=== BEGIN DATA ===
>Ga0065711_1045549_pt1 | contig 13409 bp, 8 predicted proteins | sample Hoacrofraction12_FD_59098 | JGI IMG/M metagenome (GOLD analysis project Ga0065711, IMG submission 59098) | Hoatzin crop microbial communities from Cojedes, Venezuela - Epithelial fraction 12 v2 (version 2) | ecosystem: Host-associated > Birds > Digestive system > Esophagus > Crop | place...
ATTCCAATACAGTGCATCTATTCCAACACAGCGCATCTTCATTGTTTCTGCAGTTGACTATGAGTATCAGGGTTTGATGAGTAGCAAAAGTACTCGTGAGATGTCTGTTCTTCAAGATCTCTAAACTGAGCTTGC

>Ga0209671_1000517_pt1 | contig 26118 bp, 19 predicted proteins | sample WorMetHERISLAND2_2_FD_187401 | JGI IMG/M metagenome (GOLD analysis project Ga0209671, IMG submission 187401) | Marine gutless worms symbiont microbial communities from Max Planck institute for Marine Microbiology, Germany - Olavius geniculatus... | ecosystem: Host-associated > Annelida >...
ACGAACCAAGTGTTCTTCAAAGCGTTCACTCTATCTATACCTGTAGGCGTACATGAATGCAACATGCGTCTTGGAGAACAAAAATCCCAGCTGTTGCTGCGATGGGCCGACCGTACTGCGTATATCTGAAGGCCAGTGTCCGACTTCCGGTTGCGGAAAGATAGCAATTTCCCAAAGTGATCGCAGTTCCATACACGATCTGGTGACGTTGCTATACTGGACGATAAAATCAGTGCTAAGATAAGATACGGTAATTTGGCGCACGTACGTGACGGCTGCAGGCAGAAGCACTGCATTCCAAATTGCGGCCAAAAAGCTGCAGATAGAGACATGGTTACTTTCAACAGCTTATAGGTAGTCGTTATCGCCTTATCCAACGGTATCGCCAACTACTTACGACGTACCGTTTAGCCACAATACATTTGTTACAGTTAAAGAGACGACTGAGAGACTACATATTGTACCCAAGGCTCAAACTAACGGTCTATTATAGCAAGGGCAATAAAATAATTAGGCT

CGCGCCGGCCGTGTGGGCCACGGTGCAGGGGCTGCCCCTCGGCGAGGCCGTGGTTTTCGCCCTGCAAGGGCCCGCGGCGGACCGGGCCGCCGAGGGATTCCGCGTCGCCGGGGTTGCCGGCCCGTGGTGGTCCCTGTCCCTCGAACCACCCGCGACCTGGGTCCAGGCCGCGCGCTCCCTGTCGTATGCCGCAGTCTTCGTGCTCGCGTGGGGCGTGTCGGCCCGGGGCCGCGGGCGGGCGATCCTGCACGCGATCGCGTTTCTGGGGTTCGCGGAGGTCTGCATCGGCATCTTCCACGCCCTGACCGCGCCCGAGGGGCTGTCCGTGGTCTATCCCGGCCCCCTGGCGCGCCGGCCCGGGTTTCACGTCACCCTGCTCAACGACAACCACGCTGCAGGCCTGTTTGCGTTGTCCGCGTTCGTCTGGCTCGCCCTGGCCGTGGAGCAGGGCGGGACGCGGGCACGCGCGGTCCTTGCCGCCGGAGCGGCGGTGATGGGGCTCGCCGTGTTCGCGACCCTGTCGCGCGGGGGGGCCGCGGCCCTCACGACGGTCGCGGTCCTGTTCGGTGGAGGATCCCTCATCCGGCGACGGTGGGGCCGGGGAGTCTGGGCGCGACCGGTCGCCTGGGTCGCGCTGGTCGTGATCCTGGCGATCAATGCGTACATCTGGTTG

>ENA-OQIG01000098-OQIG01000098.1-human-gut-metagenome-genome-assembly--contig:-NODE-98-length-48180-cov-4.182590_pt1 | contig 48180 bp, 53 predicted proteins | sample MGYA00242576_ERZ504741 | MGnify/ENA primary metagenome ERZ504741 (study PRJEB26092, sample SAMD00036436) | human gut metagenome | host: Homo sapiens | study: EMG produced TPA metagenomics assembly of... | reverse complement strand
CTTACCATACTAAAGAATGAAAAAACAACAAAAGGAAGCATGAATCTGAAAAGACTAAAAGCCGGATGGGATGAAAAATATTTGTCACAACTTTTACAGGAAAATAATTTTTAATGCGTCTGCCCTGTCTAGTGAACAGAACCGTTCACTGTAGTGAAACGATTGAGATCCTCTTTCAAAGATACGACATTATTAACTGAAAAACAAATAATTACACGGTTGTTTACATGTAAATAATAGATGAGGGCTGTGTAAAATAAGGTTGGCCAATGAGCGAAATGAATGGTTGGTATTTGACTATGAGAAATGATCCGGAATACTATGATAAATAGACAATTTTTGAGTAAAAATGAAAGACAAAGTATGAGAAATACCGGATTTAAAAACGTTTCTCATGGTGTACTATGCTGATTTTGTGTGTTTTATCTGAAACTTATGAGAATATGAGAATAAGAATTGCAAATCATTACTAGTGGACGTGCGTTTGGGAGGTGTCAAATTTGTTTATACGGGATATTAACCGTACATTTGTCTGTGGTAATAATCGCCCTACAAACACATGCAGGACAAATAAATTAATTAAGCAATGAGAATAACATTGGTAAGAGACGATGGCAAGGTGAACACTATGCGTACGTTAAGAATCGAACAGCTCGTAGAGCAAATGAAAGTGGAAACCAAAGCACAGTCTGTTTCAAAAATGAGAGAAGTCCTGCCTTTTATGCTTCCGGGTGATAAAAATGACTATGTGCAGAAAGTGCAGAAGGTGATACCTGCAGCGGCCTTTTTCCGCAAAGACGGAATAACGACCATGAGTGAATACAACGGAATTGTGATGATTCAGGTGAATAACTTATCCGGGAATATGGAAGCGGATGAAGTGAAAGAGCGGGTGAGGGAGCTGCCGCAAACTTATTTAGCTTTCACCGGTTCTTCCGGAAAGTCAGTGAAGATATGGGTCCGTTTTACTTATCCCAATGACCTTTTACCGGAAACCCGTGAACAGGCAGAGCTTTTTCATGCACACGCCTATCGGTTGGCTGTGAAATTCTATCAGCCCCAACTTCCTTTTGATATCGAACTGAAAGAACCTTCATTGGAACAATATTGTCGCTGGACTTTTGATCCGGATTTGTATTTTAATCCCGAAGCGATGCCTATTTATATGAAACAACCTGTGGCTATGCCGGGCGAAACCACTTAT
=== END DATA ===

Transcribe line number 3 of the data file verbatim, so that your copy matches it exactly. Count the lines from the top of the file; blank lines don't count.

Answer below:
>Ga0209671_1000517_pt1 | contig 26118 bp, 19 predicted proteins | sample WorMetHERISLAND2_2_FD_187401 | JGI IMG/M metagenome (GOLD analysis project Ga0209671, IMG submission 187401) | Marine gutless worms symbiont microbial communities from Max Planck institute for Marine Microbiology, Germany - Olavius geniculatus... | ecosystem: Host-associated > Annelida >...